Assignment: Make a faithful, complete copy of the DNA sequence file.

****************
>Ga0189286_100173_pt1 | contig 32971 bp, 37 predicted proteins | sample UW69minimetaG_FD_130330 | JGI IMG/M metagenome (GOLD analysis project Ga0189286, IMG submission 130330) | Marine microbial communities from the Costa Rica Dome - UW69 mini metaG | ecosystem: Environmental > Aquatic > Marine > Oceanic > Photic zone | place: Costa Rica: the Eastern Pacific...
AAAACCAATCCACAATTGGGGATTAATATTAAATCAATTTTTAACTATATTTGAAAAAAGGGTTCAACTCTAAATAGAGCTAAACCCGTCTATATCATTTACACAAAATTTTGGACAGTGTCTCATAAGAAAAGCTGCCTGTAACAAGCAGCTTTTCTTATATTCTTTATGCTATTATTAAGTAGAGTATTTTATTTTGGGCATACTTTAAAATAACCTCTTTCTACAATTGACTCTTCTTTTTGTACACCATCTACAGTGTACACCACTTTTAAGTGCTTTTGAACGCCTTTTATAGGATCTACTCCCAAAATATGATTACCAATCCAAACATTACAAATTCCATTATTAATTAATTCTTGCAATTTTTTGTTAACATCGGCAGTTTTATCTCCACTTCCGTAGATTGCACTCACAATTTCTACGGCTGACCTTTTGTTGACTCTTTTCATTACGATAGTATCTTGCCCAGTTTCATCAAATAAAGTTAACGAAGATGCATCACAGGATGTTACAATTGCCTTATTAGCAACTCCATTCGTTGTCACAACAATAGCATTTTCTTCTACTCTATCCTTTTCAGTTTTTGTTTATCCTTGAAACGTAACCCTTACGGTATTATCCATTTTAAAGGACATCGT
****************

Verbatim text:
>Ga0189286_100173_pt1 | contig 32971 bp, 37 predicted proteins | sample UW69minimetaG_FD_130330 | JGI IMG/M metagenome (GOLD analysis project Ga0189286, IMG submission 130330) | Marine microbial communities from the Costa Rica Dome - UW69 mini metaG | ecosystem: Environmental > Aquatic > Marine > Oceanic > Photic zone | place: Costa Rica: the Eastern Pacific...
AAAACCAATCCACAATTGGGGATTAATATTAAATCAATTTTTAACTATATTTGAAAAAAGGGTTCAACTCTAAATAGAGCTAAACCCGTCTATATCATTTACACAAAATTTTGGACAGTGTCTCATAAGAAAAGCTGCCTGTAACAAGCAGCTTTTCTTATATTCTTTATGCTATTATTAAGTAGAGTATTTTATTTTGGGCATACTTTAAAATAACCTCTTTCTACAATTGACTCTTCTTTTTGTACACCATCTACAGTGTACACCACTTTTAAGTGCTTTTGAACGCCTTTTATAGGATCTACTCCCAAAATATGATTACCAATCCAAACATTACAAATTCCATTATTAATTAATTCTTGCAATTTTTTGTTAACATCGGCAGTTTTATCTCCACTTCCGTAGATTGCACTCACAATTTCTACGGCTGACCTTTTGTTGACTCTTTTCATTACGATAGTATCTTGCCCAGTTTCATCAAATAAAGTTAACGAAGATGCATCACAGGATGTTACAATTGCCTTATTAGCAACTCCATTCGTTGTCACAACAATAGCATTTTCTTCTACTCTATCCTTTTCAGTTTTTGTTTATCCTTGAAACGTAACCCTTACGGTATTATCCATTTTAAAGGACATCGT